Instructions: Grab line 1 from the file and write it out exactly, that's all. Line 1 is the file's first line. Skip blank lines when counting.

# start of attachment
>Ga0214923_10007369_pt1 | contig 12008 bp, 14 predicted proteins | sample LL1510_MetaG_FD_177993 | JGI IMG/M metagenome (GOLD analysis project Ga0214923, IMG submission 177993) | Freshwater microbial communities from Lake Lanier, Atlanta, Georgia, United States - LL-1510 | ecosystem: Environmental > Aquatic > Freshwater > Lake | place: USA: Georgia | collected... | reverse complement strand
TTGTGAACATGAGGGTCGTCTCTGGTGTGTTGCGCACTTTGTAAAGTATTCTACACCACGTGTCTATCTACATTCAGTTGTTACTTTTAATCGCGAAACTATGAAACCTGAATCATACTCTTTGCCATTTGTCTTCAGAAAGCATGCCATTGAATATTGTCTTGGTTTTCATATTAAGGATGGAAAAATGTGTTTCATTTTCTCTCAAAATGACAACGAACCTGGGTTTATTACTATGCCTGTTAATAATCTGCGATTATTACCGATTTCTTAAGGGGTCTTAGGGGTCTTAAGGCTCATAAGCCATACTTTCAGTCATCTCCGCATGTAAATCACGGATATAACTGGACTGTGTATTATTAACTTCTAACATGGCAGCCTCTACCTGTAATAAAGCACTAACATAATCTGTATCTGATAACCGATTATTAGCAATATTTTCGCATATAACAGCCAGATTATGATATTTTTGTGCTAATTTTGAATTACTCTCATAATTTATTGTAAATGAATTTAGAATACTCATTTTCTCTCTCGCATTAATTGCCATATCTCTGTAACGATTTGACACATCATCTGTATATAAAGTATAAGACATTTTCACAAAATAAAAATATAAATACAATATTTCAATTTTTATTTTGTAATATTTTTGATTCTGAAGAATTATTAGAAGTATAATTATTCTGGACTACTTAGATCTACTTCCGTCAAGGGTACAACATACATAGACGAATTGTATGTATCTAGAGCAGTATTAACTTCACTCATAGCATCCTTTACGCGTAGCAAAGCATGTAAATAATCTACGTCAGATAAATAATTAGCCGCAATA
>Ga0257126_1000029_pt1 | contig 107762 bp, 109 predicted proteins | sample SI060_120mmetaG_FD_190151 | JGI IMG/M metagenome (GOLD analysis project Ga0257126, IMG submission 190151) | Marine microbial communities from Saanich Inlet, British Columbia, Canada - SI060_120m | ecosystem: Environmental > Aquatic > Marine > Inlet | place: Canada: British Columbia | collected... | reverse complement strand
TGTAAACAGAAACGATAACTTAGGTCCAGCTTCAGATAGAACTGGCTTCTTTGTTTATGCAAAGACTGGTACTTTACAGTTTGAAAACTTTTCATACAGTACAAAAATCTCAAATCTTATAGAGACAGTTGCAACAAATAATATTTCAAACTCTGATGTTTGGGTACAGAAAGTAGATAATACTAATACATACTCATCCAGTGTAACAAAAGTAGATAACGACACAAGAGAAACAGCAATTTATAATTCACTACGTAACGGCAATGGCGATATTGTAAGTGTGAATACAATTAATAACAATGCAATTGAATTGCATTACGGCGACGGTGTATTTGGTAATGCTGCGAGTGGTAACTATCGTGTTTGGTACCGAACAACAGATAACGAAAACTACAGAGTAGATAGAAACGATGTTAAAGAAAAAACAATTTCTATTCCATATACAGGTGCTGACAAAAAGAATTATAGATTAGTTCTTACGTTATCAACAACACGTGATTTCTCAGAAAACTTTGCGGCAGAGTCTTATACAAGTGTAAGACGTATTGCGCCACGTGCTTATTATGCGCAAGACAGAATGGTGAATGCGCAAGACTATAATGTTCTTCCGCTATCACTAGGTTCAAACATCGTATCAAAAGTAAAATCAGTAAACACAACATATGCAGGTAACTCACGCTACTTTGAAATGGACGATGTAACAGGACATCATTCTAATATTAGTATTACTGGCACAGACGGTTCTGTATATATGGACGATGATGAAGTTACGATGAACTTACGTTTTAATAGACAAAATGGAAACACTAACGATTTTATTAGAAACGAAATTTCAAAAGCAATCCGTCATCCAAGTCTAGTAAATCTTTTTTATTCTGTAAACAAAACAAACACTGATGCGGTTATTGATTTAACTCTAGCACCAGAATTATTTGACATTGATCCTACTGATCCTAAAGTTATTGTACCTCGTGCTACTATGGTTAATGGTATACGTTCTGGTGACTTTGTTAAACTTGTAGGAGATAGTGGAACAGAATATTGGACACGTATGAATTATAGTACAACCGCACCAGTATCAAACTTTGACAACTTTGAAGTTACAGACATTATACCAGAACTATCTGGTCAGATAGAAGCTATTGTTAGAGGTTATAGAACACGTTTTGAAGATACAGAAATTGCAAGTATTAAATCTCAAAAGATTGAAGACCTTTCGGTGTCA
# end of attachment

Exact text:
>Ga0214923_10007369_pt1 | contig 12008 bp, 14 predicted proteins | sample LL1510_MetaG_FD_177993 | JGI IMG/M metagenome (GOLD analysis project Ga0214923, IMG submission 177993) | Freshwater microbial communities from Lake Lanier, Atlanta, Georgia, United States - LL-1510 | ecosystem: Environmental > Aquatic > Freshwater > Lake | place: USA: Georgia | collected... | reverse complement strand